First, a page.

Singapore’s spatial constraints led Sunseap to look offshore, to the open seas, as a viable alternative for renewable energy, ultimately deploying the PV system in coastal waters. In doing so, Sunseap also achieved another milestone: constructing an undersea cable system connecting the floating platform to the mainland, creating a 22 KV electrical distribution network.
Unlike inland water bodies, the open sea is subject to a range of conditions and is prone to change, from fluctuations in temperature and rough swells to the corrosive nature of saltwater. Such unfavorable conditions, combined with the biofouling commonly found in warm tropical waters — where microorganisms, plants, algae, and small animals accumulate on surfaces — can potentially accelerate the degradation of PV system components, such as inverters.
By tapping into its expertise in integrating Artificial Intelligence (AI) and the cloud, Huawei introduces the latest Information and Communications Technology (ICT) into PV equipment to optimize power generation. Sunseap selected Huawei to supply its field-proven smart string inverters — Huawei SUN2000-90KTL-H2 — to make the floating solar farm more efficient, safer, and more reliable.
“We are honored to be selected by Sunseap, a Singapore solar energy solutions provider, to provide industry-leading solar inverters for one of the world’s largest offshore floating-PV projects,” said Bruce Li, Managing Director of the Huawei Asia-Pacific Enterprise Digital Power Business. “As an expert in integrating digital and power electronics technologies, Huawei is committed to helping people and industries worldwide benefit from clean solar energy with its innovative Smart PV solutions, accelerating the transition to renewable energy. We look forward to working closely with Sunseap and contributing to Singapore’s Green Plan 2030.”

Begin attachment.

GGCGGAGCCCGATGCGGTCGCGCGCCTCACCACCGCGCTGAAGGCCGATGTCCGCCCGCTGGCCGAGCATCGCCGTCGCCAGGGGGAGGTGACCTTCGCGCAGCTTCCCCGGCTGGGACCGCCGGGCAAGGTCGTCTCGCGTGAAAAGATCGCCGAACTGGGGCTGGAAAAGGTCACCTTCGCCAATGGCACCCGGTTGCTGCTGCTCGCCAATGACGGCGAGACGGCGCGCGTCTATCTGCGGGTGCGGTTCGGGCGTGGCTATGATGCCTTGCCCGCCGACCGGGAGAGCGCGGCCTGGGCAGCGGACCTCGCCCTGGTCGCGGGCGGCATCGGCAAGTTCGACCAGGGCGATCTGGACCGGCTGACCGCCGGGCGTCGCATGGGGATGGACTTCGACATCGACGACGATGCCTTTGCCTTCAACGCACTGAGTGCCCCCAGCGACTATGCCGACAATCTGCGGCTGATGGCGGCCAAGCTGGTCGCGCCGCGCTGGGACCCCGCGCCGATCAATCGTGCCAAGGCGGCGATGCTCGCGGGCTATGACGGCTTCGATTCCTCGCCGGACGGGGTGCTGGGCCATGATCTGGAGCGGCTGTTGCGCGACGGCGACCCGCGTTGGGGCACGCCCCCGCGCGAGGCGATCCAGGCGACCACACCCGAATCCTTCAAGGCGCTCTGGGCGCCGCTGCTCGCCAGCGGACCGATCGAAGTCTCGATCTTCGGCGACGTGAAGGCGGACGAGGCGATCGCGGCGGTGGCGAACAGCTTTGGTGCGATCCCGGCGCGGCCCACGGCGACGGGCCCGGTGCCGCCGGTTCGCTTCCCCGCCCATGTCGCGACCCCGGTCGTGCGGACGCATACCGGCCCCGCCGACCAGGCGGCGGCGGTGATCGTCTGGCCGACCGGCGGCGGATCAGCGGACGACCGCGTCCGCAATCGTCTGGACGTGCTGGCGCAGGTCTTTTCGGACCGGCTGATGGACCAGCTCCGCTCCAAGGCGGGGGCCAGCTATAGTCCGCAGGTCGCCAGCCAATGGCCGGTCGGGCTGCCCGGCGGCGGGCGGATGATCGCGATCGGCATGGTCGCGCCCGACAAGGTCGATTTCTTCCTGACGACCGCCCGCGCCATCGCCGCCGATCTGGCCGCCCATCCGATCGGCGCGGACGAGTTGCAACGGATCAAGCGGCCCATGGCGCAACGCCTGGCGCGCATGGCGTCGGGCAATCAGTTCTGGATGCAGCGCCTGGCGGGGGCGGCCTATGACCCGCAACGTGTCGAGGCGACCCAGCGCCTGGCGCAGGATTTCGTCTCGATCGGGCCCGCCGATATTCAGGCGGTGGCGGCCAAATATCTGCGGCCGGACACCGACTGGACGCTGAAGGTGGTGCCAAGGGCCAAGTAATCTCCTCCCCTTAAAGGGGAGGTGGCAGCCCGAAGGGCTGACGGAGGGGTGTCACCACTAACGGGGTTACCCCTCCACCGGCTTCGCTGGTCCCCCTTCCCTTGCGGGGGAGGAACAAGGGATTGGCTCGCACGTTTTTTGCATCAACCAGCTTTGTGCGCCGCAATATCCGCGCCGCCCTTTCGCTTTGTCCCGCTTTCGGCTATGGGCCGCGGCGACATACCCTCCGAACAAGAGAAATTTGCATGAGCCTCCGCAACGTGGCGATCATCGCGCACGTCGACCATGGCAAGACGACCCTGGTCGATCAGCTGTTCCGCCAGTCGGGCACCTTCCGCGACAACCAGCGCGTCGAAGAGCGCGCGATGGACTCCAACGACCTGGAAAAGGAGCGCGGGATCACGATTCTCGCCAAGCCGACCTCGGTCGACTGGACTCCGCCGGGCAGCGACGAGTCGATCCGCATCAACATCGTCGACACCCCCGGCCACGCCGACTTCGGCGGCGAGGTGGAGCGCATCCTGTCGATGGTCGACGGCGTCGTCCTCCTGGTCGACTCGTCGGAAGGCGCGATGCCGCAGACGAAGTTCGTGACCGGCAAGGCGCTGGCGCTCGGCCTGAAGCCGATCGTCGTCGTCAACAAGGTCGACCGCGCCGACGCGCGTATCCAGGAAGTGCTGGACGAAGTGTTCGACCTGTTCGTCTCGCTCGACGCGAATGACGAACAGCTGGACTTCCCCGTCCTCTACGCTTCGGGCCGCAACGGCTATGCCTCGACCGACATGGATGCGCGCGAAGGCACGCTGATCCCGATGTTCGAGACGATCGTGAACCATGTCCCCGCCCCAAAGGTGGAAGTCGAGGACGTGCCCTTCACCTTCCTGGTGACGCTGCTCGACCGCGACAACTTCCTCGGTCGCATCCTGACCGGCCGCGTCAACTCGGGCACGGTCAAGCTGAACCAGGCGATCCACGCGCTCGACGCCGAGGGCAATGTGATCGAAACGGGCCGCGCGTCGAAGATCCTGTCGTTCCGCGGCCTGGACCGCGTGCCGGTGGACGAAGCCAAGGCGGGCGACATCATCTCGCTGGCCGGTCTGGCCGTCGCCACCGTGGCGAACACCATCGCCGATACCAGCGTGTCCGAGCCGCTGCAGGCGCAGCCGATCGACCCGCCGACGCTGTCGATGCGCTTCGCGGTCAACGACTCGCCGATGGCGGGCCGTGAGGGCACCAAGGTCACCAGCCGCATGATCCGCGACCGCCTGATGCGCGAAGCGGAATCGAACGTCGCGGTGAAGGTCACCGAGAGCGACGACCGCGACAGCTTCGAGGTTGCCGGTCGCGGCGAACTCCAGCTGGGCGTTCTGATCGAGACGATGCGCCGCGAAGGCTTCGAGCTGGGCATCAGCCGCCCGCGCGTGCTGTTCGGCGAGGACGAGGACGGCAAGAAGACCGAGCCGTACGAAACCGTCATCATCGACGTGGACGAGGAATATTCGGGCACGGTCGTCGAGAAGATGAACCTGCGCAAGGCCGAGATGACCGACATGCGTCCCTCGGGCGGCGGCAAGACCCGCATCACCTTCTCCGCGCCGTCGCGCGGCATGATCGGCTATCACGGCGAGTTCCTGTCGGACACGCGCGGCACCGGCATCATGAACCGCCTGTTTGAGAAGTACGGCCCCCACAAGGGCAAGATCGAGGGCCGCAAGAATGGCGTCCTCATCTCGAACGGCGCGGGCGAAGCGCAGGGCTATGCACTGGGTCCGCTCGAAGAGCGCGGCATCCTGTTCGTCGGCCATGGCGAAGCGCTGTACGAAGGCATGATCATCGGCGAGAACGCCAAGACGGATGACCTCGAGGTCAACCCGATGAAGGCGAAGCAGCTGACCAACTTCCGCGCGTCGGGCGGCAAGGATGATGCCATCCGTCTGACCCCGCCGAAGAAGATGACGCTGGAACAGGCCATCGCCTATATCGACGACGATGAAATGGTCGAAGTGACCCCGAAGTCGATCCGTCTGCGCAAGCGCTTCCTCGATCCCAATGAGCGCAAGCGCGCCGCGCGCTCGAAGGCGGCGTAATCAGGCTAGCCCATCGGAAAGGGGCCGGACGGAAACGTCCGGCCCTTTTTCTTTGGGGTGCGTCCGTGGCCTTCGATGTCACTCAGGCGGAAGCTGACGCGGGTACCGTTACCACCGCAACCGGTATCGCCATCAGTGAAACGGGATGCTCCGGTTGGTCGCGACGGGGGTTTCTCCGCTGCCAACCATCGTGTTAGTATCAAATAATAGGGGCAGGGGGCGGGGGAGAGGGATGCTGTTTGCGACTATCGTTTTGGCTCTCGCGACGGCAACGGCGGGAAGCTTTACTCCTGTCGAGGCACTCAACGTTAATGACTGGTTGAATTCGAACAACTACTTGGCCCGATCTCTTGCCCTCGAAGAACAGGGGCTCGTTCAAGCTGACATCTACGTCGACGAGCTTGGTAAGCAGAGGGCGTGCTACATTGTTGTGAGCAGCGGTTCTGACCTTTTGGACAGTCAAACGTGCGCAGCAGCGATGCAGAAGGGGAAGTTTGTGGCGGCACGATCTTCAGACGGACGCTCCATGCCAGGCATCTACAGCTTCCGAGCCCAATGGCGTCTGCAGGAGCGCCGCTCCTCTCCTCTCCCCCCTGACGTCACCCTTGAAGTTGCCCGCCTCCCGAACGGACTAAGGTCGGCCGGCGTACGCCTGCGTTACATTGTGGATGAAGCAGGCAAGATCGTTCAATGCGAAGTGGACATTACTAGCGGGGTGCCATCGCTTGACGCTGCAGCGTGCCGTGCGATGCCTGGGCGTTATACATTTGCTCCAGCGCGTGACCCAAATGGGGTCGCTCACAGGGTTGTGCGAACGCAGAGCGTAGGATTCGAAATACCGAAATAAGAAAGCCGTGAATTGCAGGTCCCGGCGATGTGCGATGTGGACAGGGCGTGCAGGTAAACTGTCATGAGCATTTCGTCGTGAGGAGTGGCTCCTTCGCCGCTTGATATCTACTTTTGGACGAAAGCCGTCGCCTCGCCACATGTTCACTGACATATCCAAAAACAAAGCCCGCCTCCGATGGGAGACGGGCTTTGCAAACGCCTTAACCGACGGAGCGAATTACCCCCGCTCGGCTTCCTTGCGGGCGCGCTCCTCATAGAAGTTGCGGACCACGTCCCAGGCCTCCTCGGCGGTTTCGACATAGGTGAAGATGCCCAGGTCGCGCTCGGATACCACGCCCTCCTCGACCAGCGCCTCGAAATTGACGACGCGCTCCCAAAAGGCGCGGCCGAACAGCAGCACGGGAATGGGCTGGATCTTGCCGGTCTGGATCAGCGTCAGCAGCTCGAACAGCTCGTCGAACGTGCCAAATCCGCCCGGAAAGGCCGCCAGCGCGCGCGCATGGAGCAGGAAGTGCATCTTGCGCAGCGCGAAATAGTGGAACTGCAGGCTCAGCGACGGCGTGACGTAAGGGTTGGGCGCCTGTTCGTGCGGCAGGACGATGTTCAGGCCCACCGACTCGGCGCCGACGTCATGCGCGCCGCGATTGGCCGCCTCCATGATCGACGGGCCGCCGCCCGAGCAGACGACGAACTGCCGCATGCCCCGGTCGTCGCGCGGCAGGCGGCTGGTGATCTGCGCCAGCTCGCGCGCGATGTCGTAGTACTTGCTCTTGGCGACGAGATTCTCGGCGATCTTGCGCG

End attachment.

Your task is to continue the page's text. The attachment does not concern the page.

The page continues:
Powering Singapore’s “Green Plan” with Smart PV Solutions
Huawei inverters have already contributed toward generating gigawatts of electricity across utility solar power systems worldwide, demonstrating the company’s ability to operate successfully at any scale and under any conditions. In addition, the inverters have undergone a series of tests for salt corrosion and heat dissipation, demonstrating their resilience to harsh environments and temperatures ranging from -55°C to 80°C. By deploying Huawei inverters, Sunseap has been able to streamline the Operations and Maintenance (O&M) process of the floating platform, as well as prevent rust and general material wear and tear.